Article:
State Processing Times and Fees
Nearly every state has standard processing times, but not all have expedited processing for filing a corporation. We have a list of the average wait times in all states for both standard and expedited filings.
Idaho charges a filing fee for incorporating. Visit “compare pricing” in our incorporation center to see all state fees for Idaho.
Choosing Between an Idaho S Corp and C Corp Tax Designation
There are similarities between an Idaho S Corp and a C Corp regarding personal liability, management, structure and compliance. The differences in Idaho come down to the following:
- Ownership Rules: A C Corp is responsible for its own debts, and it pays its own taxes. You can have an unlimited number of shareholders. Revenues can be doubly taxed when the owners pay taxes on corporate profits they receive as dividends. However, they're not taxed on the corporation's undistributed profits. An S Corp is taxed like a partnership with a “pass-through” structure. It can pass its profits and losses to its shareholders. Shareholders pay taxes on their share of the profits at their individual tax rates. To form an S Corp in Idaho, your business must be a domestic corporation, provide only one class of stock, have less than 100 shareholders, and your shareholders are limited to individuals, certain trusts or estates.
- Documents: If you decide to form an S Corp, you must file IRS Form 2553 to elect this status.
Each state has its own personnel requirements for corporation. In Idaho, they include the following:
- Age requirement: There is no age requirement.
- Number of directors: Your corporation must have at least one director.
- Residency: There is no requirement that directors live in the state.
Other Requirements for Your Articles of Incorporation
You must also include the following in your Articles of Incorporation in Idaho.
You must appoint a registered agent. A registered agent is a person or business who receives important tax, government and legal documents for your corporation, including service of process of lawsuits. Idaho requires that you include the name of your registered agent in your Articles of Incorporation. Your agent must have a physical address in the state. We can help you designate your registered agent when you incorporate with us.
You must also include the following in your Articles of Incorporation in Idaho:
- The name and address of each incorporator.
- The number of shares authorized to be issued.
Other Required Paperwork
Idaho requires that you file additional paperwork with your Articles of Incorporation, including an annual report. The report must be submitted to the Idaho Department of State before the end of the anniversary month of your incorporation. Failure to do so can jeopardize your corporate status.
Guidelines for Your Name
Your corporate name should be unique and make a statement about your business. Make sure it complies with the following Idaho requirements:
- Your name should be distinguishable from that of any other registered business in Idaho and end with “Company,” “Corporation,” “Corp.,” “Incorporated,” “Limited,” or an abbreviation of one of these terms.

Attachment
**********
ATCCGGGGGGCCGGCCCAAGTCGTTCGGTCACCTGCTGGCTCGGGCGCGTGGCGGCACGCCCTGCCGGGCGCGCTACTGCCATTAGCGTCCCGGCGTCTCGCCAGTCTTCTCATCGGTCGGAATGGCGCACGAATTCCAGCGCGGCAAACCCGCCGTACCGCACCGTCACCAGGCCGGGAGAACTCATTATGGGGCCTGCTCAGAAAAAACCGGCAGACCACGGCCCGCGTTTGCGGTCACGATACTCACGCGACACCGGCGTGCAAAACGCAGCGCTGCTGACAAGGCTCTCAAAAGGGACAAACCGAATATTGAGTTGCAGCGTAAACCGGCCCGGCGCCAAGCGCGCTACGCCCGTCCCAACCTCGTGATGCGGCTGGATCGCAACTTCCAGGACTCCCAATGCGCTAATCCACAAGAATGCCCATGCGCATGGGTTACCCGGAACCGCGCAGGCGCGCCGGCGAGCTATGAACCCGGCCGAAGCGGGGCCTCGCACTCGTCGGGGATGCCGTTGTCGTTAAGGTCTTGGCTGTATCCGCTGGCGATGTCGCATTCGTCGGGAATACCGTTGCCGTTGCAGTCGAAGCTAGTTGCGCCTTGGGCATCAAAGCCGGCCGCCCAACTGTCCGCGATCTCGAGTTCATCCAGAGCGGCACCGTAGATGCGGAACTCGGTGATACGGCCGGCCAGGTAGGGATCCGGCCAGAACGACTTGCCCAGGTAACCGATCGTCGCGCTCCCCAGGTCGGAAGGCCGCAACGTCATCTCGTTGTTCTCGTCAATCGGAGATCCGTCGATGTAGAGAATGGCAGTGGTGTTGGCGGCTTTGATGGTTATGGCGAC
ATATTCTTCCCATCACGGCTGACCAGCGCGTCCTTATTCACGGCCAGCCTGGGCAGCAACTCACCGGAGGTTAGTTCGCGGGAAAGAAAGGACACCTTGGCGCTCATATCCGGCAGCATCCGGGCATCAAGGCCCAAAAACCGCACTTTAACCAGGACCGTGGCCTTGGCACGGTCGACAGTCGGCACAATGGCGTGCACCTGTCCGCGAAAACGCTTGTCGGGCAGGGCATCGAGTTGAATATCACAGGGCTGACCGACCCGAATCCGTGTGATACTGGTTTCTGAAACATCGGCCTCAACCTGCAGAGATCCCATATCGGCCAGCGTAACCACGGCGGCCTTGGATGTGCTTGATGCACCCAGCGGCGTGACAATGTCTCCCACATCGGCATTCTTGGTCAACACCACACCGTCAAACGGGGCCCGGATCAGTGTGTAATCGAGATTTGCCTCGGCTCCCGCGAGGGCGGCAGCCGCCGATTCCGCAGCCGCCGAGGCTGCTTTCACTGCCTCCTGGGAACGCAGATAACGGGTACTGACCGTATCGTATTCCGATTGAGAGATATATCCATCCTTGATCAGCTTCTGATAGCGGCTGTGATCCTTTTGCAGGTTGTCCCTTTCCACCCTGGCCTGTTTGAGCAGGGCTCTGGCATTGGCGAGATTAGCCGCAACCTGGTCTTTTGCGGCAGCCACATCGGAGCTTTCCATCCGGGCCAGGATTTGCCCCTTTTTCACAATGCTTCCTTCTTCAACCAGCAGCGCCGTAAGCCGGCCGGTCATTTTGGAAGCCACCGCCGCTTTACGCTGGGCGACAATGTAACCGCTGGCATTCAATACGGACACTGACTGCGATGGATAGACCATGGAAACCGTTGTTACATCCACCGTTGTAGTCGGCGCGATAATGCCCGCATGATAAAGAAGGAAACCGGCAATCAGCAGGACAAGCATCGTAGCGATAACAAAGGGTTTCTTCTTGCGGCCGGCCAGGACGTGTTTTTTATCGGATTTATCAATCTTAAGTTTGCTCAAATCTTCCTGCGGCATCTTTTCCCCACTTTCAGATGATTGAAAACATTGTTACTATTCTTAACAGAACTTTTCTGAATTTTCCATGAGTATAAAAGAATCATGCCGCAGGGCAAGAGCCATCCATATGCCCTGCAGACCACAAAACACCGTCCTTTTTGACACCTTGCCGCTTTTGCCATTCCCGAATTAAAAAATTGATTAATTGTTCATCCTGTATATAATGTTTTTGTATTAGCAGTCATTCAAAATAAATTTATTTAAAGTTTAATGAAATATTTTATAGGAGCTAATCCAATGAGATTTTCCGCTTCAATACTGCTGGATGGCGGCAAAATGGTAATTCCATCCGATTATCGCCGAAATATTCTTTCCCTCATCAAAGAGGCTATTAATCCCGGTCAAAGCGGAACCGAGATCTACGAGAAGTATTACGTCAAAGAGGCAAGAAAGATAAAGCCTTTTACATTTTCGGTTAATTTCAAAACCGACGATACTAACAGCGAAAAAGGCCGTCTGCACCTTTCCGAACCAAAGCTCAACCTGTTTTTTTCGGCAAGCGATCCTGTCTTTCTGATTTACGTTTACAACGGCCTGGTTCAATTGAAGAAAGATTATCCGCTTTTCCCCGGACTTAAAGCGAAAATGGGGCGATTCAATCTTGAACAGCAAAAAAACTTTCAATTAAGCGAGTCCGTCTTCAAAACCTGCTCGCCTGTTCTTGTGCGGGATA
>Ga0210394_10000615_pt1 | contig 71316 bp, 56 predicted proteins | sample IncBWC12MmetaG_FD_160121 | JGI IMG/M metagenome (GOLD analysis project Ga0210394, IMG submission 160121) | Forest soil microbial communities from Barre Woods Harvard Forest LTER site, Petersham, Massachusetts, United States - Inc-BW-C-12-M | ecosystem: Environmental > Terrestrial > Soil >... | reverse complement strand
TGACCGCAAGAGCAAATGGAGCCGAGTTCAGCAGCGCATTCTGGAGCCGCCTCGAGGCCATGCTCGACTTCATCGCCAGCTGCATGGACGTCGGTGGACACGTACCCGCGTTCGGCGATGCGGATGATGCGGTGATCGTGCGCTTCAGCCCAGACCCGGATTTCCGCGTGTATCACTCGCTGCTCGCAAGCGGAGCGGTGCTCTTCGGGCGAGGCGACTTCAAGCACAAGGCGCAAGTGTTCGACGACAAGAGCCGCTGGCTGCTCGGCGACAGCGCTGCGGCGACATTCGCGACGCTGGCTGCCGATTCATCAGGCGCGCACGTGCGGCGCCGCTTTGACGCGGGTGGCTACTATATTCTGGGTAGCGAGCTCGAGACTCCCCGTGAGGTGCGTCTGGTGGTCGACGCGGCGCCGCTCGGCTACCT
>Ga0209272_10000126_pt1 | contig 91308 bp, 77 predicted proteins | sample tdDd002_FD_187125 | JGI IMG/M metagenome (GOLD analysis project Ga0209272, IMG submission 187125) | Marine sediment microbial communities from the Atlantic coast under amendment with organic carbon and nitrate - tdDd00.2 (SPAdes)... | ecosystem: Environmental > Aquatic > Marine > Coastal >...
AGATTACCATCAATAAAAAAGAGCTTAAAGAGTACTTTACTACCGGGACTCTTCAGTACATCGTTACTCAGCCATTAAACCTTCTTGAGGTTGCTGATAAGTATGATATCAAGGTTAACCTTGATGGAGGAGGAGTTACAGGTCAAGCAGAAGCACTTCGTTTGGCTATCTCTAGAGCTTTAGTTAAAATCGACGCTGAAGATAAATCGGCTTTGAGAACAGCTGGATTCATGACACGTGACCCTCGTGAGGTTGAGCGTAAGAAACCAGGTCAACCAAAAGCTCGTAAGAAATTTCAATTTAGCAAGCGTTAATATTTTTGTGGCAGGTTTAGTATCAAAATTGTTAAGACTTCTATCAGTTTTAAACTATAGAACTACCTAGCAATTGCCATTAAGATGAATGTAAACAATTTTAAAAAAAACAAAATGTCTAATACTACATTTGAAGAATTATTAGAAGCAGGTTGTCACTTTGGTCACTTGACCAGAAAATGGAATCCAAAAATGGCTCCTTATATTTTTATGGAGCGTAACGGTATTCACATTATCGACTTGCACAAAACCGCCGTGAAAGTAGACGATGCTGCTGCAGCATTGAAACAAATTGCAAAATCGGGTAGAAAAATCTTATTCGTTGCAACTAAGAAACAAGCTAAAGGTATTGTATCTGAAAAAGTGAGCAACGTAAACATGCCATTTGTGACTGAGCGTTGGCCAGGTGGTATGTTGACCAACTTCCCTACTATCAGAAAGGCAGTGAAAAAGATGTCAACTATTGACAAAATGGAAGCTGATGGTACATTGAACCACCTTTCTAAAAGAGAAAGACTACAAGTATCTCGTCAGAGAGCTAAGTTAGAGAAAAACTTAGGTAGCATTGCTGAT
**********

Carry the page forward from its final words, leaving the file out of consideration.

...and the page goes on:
- Your corporation's name cannot be deceptive. If you're selling dry goods, don't name your company "Sal’s Idaho Spuds."
- Ensure that your name is distinguishable from all other existing corporate names.
Idaho Corporate Taxes & Reports
Yes, you do have to pay taxes for your new corporation. Before beginning business, apply to the IRS for an employer identification number, or EIN. All corporations with employees require an EIN. An EIN is similar to your Social Security number, but it's for businesses. You'll also need an EIN to open a corporate bank account.
Many business owners choose S Corps because they're generally exempt from corporate income tax and there is no double taxation. A C Corp offers more flexibility, because you can have several classes of shareholders with different voting rights. However, there are some tax implications.
Keeping Corporate Records and Ongoing Filing Requirements
Idaho requires that corporations create corporate records to maintain their corporate status, such as bylaws and corporate minutes. Bylaws ensure your corporate compliance and set forth your company’s operating rules and structure. Although you don't have to file your bylaws with the state, you'll need them to demonstrate to banks, lending institutions, creditors, the IRS and the courts that your corporation is valid and legitimate. Bylaws also help to establish rules so you can keep your corporate assets and debts separate from your personal ones.
Keeping meeting minutes of your director and shareholder meetings is also mandated by the state of Idaho. Your corporate minutes should be maintained at your corporate office with other business records. The minutes keep track of all votes on your important business decisions and help you to secure your corporate status.
Best of luck with your new Idaho corporation! We have all the legal documents, filing and tax information you'll need to get started.
This article contains general legal information and does not contain legal advice. Rocket Lawyer is not a law firm or a substitute for an attorney or law firm. The law is complex and changes often. For legal advice, please ask a lawyer.